Obituary: Art Historian Nancy Forgione,
A memorial service was held Saturday morning in
Homewood's Glass Pavilion for Nancy Forgione, 54, a Johns
Hopkins alumna and visiting assistant professor in the
History of Art Department who also taught in the MLA
program. She died Dec. 3, a day after being hospitalized
with what was presumptively diagnosed as a meningococcal
Writing to inform faculty, staff and students of her
death, Krieger School Dean Adam Falk described Forgione as
"an active and highly regarded scholar, and a well-liked
and admired member of the Department of the History of Art.
More than that," he wrote, "she was, as a colleague of mine
commented, the kind of person who could make your day
better with just a quick conversation while passing you in
After graduating from Johns Hopkins in 1974 with a
degree in humanistic studies, Forgione received a master's
degree in library science from the University of Maryland,
College Park, and worked at the Maryland Institute College
of Art for five years as a cataloger and research
librarian. In 1993 she received a doctorate in art history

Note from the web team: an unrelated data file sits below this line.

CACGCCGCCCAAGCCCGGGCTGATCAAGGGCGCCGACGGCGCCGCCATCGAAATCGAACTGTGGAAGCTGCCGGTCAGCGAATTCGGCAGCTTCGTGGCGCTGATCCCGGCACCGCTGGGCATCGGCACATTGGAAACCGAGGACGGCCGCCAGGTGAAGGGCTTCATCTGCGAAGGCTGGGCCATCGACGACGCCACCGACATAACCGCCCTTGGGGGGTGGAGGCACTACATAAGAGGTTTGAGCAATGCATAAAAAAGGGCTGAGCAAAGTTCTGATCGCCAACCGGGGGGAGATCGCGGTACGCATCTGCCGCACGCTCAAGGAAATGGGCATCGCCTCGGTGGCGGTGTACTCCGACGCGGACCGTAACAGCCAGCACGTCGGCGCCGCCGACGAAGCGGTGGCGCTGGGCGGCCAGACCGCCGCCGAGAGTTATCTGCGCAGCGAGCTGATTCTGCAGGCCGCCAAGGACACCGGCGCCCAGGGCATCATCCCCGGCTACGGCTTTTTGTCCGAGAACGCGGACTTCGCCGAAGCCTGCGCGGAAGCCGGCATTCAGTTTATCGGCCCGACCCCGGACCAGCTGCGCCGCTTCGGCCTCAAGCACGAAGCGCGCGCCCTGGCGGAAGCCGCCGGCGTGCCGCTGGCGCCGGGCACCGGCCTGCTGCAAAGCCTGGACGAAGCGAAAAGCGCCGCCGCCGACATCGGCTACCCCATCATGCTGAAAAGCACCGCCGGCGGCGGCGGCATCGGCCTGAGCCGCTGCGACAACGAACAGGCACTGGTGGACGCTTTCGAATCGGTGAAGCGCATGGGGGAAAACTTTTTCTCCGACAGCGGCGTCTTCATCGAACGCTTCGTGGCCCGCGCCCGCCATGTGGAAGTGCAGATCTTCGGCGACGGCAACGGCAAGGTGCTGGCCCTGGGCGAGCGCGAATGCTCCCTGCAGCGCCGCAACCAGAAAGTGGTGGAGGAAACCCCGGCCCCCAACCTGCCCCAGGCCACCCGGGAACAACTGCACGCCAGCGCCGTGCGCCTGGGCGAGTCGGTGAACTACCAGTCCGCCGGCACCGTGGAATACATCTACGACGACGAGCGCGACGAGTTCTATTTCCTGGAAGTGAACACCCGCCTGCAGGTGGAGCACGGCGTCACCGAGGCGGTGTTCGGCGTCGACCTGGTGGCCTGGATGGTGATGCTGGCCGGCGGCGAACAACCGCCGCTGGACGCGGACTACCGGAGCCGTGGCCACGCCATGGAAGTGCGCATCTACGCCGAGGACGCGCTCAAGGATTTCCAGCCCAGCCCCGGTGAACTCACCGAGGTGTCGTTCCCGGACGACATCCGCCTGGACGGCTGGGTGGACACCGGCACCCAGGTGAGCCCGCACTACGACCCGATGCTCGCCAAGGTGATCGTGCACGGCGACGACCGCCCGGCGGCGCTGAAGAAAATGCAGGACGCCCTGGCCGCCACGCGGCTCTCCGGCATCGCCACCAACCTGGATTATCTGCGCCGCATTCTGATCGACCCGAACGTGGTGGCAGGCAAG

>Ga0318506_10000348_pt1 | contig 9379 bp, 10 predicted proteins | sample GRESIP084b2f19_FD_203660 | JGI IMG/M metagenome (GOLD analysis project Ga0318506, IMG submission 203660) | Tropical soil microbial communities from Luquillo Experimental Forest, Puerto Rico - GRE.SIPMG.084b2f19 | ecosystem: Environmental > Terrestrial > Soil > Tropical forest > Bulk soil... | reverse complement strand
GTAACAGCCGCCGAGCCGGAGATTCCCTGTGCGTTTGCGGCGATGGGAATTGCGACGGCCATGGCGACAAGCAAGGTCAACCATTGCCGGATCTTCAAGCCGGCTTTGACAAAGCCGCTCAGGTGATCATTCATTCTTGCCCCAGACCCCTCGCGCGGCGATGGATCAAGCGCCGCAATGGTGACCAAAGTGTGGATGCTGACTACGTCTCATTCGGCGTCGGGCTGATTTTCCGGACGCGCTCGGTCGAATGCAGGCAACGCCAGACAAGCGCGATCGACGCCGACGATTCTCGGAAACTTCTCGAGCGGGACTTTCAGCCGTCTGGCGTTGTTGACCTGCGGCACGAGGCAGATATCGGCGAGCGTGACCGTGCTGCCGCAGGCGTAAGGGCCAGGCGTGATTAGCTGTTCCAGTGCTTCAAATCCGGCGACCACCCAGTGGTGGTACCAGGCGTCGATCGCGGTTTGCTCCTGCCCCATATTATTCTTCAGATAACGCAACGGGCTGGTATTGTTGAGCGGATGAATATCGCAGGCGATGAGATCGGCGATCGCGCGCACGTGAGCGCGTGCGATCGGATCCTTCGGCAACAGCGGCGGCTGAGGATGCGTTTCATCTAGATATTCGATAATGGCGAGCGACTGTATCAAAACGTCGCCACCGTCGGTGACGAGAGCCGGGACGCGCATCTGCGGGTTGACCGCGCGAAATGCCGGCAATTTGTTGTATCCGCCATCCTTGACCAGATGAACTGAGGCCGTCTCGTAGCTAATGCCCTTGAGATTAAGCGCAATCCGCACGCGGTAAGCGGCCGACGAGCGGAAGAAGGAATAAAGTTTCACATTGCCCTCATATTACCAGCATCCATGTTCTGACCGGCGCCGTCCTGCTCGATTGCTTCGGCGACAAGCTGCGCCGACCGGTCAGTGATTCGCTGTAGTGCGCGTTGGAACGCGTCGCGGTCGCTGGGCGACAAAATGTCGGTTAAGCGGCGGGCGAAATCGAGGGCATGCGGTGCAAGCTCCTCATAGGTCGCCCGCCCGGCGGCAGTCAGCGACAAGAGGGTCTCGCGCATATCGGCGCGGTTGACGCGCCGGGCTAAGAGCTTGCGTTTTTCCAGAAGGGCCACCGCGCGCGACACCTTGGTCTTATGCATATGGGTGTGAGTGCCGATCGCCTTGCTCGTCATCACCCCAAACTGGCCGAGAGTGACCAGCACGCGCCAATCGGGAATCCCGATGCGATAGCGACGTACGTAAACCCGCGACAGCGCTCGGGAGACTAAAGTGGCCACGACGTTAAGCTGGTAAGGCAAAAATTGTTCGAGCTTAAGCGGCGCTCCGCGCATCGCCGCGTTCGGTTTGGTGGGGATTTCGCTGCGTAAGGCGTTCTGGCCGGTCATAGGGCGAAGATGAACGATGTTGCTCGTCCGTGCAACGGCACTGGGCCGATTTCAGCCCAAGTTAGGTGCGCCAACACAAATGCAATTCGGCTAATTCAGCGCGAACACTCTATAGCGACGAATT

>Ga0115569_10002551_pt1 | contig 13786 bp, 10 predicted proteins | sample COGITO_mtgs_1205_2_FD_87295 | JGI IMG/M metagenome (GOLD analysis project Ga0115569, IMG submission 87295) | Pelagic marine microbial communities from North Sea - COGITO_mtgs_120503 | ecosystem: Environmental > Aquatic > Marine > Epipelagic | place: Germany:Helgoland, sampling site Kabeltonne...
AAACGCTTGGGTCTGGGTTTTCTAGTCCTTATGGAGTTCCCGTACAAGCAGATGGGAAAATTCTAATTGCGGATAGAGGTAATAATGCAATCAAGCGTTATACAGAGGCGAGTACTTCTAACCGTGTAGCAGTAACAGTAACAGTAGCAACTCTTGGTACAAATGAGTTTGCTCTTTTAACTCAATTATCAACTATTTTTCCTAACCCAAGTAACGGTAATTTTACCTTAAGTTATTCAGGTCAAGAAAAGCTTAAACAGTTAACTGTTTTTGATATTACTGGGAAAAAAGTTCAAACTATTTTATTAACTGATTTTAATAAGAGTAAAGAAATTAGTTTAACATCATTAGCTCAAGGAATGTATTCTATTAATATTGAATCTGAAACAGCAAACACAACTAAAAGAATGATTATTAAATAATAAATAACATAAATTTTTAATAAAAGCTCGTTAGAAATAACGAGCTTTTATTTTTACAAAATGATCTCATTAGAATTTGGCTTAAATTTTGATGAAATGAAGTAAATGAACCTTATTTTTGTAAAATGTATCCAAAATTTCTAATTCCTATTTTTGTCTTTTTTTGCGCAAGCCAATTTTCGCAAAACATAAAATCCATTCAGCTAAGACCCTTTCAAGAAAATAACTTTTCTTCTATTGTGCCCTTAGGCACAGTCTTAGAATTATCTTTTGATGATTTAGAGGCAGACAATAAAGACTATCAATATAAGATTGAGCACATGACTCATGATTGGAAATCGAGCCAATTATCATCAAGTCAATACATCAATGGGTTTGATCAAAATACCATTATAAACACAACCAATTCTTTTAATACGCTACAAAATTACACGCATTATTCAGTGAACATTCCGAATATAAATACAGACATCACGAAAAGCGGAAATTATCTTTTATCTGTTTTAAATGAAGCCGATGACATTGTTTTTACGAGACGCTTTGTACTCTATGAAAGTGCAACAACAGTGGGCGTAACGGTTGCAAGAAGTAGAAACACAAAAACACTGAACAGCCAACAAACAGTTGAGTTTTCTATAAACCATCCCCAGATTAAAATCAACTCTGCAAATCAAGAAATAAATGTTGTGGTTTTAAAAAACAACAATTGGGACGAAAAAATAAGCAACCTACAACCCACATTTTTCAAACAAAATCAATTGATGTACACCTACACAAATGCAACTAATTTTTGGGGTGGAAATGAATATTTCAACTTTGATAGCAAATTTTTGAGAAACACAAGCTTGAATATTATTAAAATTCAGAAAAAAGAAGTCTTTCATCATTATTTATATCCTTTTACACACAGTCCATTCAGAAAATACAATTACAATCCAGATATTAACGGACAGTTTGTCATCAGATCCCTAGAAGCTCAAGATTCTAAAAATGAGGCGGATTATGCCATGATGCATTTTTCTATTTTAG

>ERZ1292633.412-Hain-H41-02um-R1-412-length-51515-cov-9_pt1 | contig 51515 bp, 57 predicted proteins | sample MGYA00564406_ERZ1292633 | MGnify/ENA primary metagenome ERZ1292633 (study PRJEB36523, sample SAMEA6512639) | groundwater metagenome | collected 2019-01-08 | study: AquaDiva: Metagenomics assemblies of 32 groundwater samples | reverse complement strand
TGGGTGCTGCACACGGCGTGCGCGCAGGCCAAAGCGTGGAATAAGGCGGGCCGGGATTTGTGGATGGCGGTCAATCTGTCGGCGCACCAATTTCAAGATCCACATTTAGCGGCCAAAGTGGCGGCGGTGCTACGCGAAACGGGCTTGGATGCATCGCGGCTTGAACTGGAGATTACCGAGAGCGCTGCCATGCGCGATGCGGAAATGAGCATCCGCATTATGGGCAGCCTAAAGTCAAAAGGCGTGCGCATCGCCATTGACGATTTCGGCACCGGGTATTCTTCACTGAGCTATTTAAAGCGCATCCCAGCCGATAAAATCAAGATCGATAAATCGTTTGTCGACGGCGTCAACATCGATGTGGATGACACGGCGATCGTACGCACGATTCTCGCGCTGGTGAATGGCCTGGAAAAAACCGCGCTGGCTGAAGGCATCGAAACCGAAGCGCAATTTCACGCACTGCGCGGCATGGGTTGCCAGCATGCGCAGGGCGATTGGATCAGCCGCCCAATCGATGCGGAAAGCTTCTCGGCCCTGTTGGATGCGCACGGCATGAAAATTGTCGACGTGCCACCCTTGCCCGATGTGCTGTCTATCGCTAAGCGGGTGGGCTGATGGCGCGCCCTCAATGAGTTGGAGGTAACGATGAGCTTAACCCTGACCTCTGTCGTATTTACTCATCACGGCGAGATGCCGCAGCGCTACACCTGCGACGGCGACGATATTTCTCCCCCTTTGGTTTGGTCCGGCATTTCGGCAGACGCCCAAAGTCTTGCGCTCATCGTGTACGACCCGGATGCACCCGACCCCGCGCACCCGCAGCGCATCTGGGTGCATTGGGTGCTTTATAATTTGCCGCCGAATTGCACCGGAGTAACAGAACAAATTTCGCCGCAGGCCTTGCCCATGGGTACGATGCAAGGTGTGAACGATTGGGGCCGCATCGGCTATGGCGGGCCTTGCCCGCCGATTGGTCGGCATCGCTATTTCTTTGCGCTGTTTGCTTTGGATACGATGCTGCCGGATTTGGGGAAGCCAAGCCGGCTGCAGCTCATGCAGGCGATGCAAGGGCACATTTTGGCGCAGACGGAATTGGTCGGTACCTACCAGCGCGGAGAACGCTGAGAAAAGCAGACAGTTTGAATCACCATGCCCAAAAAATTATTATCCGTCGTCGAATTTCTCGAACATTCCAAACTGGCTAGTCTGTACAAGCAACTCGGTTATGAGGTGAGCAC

from Johns Hopkins, writing her thesis on the French artist
Edouard Vuillard. In addition to teaching at Hopkins,
Loyola College, MICA and Goucher College, she taught at the
University of the Witwatersrand in Johannesburg when her
husband, Michael Hill, was The Baltimore Sun bureau
chief in that city.
She returned to Hopkins in 1998 and for a number of
years taught undergraduate courses in 19th-century art and
abstract expressionism and part of the survey course
Introduction to the History of European Art. For the
graduate MLA program, she first taught Abstract
Expressionism in Contemporary Art and then created courses
titled the Idea of Home and the History and Art of Walking.
In June 2007, she was to have led a Johns Hopkins Alumni
study tour to Provence and the Cote d'Azur.
"Nancy delighted in the interdisciplinary approach to
education," said Melissa Hilbish, associate MLA program
chair. "Her walking class grew out of her own passion for
walking and the passion for journey on many levels. In
class, she spoke often about her husband and their travels,
a brilliant approach that is the hallmark of the MLA
program, bringing various aspects of a topic together in
order to view it in a new way. She was a wonderful,
extraordinary, very lively teacher. Students were really
drawn to her classes."
Survivors include her husband, whom she met when they
were both undergraduates at Hopkins, and two sons, Albert
Michael Hill Jr., a senior at Wesleyan University, and Owen
Forgione Hill, a freshman at Brown University.
Memorial contributions may be made to the History of
Art Department at Johns Hopkins, 3400 N. Charles St.,
Baltimore, MD 21218, or to the Ingenuity Project, Baltimore
Polytechnic Institute, 1400 W. Cold Spring Lane, Baltimore,
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